Black Business Spotlight: South Mpls Black history inspires Funky Grits

Jared Brewington // Chris Juhn

The Twin Cities is enjoying a restaurant boom with unique eateries offering niche foods and dining experiences. Among them is South Minneapolis’ Funky Grits.

The Black-owned restaurant boasts a menu like none other in the area, with soul food recipes based off of cheesy grits with a twist towards vegan ingredients. But don’t be mistaken — a visit offers something for all palettes, with burgers, sausage and shrimp also on the menu. There are also beer and wine offerings for those inclined.

 Entrepreneurship runs in owner Jared Brewington’s blood. His great grandfather was self-employed, and his father, Mark Brewington, owned Rib Cage in the late ‘70s and early ‘80s in South Minneapolis.

He credits that legacy, along with his commitment to the community, for opening his storefront on the corner of 38th Street and Chicago Avenue. He and his five siblings grew up blocks away on 42nd Street, where his great-grandfather also worked in real estate at Bailey Realty Company on 45th Street and 4th Avenue.

Photo by Chris Juhn

“This history means a lot to me,” said Brewington. “I’m from here, exist here, and I want to have my business here. That’s all I remember growing up is historical Black businesses up and down 38th street,” said Brewington. “My biggest fight is showing people there’s a resource and a consistency on this corner that’s full of beaming love, and this community is wide open in diversity, love and acceptance.”

 First starting out as a pop-up, the business took four years to open its doors. Brewington gained notoriety and a hungry consumer base with showings at venues like the 2018 Super Bowl. He also tried opening at a location on Lyndale Avenue, which led to delays. He experienced more delays dealing with plumbing and funding issues when he finally found the current location, but he never gave up.

He and his former business partner and chef Jordan Carlson pushed through, opening August of last year. With a ‘70s Tupperware vision, he hired Jim Smart of Smart Associates to design the restaurant’s bright interior, and he did the construction himself.

Carlson assisted with the restaurant’s build-out and pop up locations. “I’ve always been the majority owner,” said Brewington. According to him, the partnership separation cleared the way for his new African American chef
Porschè Hobson, who brings cultural sensitivities to cooking that supports the direction in which he wants Funky Grits to head.

Photo by Chris Juhn

For Brewington, the major areas where he had to bring in expertise were in high-level finances and labor modeling. He admitted, however, that one of the challenges was labor management when the eatery opened.

“Accountability is not the same across the board. A 17-year-old’s version of accountability is different than a 36-year-old’s, and they both could be not the ones you’d think,” said Brewington through laughter, speaking of employee call-outs and not showing up for shifts. He now successfully employs between 14 and 20 people.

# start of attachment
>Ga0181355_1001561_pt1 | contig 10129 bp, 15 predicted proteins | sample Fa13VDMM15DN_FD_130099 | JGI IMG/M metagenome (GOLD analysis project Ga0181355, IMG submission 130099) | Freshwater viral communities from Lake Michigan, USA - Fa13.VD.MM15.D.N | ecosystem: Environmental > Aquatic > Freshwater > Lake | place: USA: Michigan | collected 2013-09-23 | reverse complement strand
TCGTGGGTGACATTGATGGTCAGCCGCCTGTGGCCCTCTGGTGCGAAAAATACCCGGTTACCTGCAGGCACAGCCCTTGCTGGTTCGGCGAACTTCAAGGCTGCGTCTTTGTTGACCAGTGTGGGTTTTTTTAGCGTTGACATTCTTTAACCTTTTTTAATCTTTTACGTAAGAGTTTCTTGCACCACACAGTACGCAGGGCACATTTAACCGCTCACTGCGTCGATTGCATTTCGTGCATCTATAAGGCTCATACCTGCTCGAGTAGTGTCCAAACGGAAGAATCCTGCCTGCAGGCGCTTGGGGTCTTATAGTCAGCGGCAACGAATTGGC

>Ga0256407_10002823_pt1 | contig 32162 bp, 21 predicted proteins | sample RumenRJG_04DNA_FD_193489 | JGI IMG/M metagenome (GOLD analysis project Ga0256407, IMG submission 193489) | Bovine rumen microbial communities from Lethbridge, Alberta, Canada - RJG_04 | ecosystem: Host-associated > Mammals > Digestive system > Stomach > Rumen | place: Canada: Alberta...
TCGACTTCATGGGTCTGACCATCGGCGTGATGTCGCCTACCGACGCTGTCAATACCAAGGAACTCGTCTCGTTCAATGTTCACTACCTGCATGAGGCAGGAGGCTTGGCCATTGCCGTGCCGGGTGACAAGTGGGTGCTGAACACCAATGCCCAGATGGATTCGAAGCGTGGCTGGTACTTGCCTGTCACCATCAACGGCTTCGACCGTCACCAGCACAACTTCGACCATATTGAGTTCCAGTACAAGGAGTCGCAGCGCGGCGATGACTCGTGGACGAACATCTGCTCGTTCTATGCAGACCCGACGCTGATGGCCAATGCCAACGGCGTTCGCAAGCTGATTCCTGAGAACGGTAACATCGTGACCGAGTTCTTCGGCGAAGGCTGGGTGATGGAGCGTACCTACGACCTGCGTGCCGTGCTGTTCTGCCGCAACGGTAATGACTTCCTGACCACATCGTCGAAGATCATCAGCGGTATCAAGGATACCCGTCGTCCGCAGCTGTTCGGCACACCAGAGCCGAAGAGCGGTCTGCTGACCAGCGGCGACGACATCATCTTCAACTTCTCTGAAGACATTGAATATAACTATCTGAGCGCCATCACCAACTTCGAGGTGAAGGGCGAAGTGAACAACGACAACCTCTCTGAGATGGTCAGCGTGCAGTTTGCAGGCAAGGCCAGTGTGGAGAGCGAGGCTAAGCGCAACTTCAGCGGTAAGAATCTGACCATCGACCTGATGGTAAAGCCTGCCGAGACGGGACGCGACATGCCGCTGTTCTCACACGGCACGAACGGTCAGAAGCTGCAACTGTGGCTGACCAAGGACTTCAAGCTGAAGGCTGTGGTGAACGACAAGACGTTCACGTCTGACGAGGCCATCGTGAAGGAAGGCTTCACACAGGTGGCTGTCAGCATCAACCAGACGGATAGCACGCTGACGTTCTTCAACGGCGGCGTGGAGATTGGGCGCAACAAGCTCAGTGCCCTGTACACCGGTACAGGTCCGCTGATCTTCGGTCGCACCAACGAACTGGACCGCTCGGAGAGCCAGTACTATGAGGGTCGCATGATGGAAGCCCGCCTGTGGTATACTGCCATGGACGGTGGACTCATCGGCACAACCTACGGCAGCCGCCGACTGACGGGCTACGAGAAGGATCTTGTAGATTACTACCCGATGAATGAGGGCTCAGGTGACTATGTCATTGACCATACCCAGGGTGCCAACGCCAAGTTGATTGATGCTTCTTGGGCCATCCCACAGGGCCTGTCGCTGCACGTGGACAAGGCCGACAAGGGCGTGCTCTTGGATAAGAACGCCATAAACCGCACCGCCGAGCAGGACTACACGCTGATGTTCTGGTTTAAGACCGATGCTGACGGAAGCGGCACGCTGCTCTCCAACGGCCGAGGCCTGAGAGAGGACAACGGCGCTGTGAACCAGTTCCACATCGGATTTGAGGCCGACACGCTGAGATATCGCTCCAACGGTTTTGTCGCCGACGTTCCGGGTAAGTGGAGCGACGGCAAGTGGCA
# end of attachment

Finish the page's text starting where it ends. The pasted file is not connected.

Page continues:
Jordan Brewington, Jared’s younger brother, has also come on to help in the kitchen. “He’s the rock — us Brewingtons have a work ethic,” said Jared.

He also counts on support from his mentors: Brent Frederick of Minneapolis’ Jester Concepts as his restaurant mentor, and the retired CTO of Cargill and Ron Christenson, former board chair of Compatible Technology International (CTI), is his nonprofit mentor.

The restaurant business represents a major shift for Brewington, who has worked a wide range of jobs, including telecommunications as one of the first few hundred employees of Quest Communications. He then fell in love with start-up companies and the service side of high-end technology, and then found himself in real estate finances. It was then that he opened his own construction business building homes, which led him into renewable energy as a consultant and adviser to businesses.

Brewington also sits on the board of CTI. The nonprofit provides African women farmers with access to innovative post-harvest tools for sustainable food production.

The exterior of Funky Grits // Chris Juhn

“In the entrepreneurial world, you pick up many skills and often take that new skill and move on, not sit on the line all day, and maybe be more on the macro side,” said Brewington. “The things I’ve learned along the way have combined for something else.”

It’s also a stark departure from the 20-acre outskirt farm community from which he commutes daily into the heart of the Minneapolis Bancroft neighborhood. Brewington said he has longed for rural life since he was a kid with wide-open spaces, pastures and woods. This is his quiet space with his pets and family.  

Right now, he’s shaking hands with a first-time customer who’s raving over a Funky Grits dish he just enjoyed.

Funky Grits is located at 805 E. 38th Street in Minneapolis. For more info, visit

This story was updated 3/4/2019 to correctly identify the neighborhood of Funky Grits as Bancroft.

3 Comments on “Black Business Spotlight: South Mpls Black history inspires Funky Grits”

  1. This looks like a great place to try! And, wow, I see Prince there too! I’ll be coming out to Minneapolis from Seattle for Celebration 2019, and I’ll hope to get to Funky Grits as part of the experience. Thanks for the info and what looks to be great food! 🙂 Caroline

  2. Correction: Funky Grits is in Bancroft Neighborhood not Kingfield. Look at the sign in front of the business in your photo.

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